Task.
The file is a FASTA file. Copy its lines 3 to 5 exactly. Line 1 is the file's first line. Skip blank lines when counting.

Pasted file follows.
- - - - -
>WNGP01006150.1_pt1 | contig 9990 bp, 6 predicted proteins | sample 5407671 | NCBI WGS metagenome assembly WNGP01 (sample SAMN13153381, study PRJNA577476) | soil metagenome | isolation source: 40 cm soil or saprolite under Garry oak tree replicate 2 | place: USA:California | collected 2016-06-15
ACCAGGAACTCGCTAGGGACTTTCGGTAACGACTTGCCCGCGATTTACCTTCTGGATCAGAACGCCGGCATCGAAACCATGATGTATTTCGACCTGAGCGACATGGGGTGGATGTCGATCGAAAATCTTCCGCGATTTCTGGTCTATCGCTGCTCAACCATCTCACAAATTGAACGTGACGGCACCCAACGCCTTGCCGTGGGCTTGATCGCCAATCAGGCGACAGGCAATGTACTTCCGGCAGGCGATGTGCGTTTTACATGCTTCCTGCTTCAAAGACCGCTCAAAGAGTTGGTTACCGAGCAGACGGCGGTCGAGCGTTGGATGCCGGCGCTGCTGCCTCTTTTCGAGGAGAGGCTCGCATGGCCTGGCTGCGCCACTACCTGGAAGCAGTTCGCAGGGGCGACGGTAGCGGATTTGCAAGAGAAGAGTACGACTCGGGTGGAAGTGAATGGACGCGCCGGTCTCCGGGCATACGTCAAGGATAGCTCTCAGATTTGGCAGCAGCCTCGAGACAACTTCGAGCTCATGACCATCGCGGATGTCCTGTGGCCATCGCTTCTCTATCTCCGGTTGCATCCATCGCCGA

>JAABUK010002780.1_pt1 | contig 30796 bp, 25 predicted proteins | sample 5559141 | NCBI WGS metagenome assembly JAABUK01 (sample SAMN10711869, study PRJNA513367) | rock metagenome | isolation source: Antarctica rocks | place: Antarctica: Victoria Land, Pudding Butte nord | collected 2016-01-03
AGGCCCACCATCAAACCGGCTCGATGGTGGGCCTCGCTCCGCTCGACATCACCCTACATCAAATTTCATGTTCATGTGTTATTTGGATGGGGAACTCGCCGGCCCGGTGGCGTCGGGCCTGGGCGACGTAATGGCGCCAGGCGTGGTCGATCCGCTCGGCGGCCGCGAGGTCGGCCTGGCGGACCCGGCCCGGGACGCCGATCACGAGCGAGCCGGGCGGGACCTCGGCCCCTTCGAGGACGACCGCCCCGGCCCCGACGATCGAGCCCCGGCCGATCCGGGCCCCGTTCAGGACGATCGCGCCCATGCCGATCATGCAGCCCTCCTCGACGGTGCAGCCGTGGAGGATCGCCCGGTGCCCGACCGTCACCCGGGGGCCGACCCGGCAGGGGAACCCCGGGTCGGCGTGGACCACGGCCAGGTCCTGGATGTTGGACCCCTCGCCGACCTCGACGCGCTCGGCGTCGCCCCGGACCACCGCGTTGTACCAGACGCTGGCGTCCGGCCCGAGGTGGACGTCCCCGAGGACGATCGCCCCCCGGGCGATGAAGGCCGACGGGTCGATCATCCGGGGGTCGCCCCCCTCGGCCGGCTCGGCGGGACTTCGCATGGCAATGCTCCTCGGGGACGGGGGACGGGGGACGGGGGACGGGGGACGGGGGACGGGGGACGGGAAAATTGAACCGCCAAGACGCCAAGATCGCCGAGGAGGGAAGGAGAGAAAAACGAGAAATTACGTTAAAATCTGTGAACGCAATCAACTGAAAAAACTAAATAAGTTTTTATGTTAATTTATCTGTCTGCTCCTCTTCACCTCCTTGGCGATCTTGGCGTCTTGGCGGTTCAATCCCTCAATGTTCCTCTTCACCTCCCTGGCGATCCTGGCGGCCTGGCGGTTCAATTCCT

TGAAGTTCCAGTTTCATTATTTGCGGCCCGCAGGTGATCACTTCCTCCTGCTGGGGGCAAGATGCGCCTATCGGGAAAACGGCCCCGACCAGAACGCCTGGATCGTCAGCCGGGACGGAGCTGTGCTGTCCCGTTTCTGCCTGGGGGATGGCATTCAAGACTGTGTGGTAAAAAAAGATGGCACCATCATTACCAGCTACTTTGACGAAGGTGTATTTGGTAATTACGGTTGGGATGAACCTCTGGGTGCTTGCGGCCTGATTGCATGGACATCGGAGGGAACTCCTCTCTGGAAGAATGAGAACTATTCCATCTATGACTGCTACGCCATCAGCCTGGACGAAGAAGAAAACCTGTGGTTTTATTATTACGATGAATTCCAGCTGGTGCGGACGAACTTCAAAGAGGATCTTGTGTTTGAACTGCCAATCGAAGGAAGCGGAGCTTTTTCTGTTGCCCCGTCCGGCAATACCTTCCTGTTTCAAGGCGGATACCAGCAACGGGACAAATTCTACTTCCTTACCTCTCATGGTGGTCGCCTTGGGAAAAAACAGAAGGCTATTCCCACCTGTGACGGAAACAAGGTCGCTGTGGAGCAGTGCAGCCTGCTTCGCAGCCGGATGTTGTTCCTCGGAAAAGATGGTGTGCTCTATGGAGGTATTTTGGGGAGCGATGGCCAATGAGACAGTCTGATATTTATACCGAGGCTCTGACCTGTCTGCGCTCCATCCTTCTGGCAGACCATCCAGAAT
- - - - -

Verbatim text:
>JAABUK010002780.1_pt1 | contig 30796 bp, 25 predicted proteins | sample 5559141 | NCBI WGS metagenome assembly JAABUK01 (sample SAMN10711869, study PRJNA513367) | rock metagenome | isolation source: Antarctica rocks | place: Antarctica: Victoria Land, Pudding Butte nord | collected 2016-01-03
AGGCCCACCATCAAACCGGCTCGATGGTGGGCCTCGCTCCGCTCGACATCACCCTACATCAAATTTCATGTTCATGTGTTATTTGGATGGGGAACTCGCCGGCCCGGTGGCGTCGGGCCTGGGCGACGTAATGGCGCCAGGCGTGGTCGATCCGCTCGGCGGCCGCGAGGTCGGCCTGGCGGACCCGGCCCGGGACGCCGATCACGAGCGAGCCGGGCGGGACCTCGGCCCCTTCGAGGACGACCGCCCCGGCCCCGACGATCGAGCCCCGGCCGATCCGGGCCCCGTTCAGGACGATCGCGCCCATGCCGATCATGCAGCCCTCCTCGACGGTGCAGCCGTGGAGGATCGCCCGGTGCCCGACCGTCACCCGGGGGCCGACCCGGCAGGGGAACCCCGGGTCGGCGTGGACCACGGCCAGGTCCTGGATGTTGGACCCCTCGCCGACCTCGACGCGCTCGGCGTCGCCCCGGACCACCGCGTTGTACCAGACGCTGGCGTCCGGCCCGAGGTGGACGTCCCCGAGGACGATCGCCCCCCGGGCGATGAAGGCCGACGGGTCGATCATCCGGGGGTCGCCCCCCTCGGCCGGCTCGGCGGGACTTCGCATGGCAATGCTCCTCGGGGACGGGGGACGGGGGACGGGGGACGGGGGACGGGGGACGGGGGACGGGAAAATTGAACCGCCAAGACGCCAAGATCGCCGAGGAGGGAAGGAGAGAAAAACGAGAAATTACGTTAAAATCTGTGAACGCAATCAACTGAAAAAACTAAATAAGTTTTTATGTTAATTTATCTGTCTGCTCCTCTTCACCTCCTTGGCGATCTTGGCGTCTTGGCGGTTCAATCCCTCAATGTTCCTCTTCACCTCCCTGGCGATCCTGGCGGCCTGGCGGTTCAATTCCT

TGAAGTTCCAGTTTCATTATTTGCGGCCCGCAGGTGATCACTTCCTCCTGCTGGGGGCAAGATGCGCCTATCGGGAAAACGGCCCCGACCAGAACGCCTGGATCGTCAGCCGGGACGGAGCTGTGCTGTCCCGTTTCTGCCTGGGGGATGGCATTCAAGACTGTGTGGTAAAAAAAGATGGCACCATCATTACCAGCTACTTTGACGAAGGTGTATTTGGTAATTACGGTTGGGATGAACCTCTGGGTGCTTGCGGCCTGATTGCATGGACATCGGAGGGAACTCCTCTCTGGAAGAATGAGAACTATTCCATCTATGACTGCTACGCCATCAGCCTGGACGAAGAAGAAAACCTGTGGTTTTATTATTACGATGAATTCCAGCTGGTGCGGACGAACTTCAAAGAGGATCTTGTGTTTGAACTGCCAATCGAAGGAAGCGGAGCTTTTTCTGTTGCCCCGTCCGGCAATACCTTCCTGTTTCAAGGCGGATACCAGCAACGGGACAAATTCTACTTCCTTACCTCTCATGGTGGTCGCCTTGGGAAAAAACAGAAGGCTATTCCCACCTGTGACGGAAACAAGGTCGCTGTGGAGCAGTGCAGCCTGCTTCGCAGCCGGATGTTGTTCCTCGGAAAAGATGGTGTGCTCTATGGAGGTATTTTGGGGAGCGATGGCCAATGAGACAGTCTGATATTTATACCGAGGCTCTGACCTGTCTGCGCTCCATCCTTCTGGCAGACCATCCAGAAT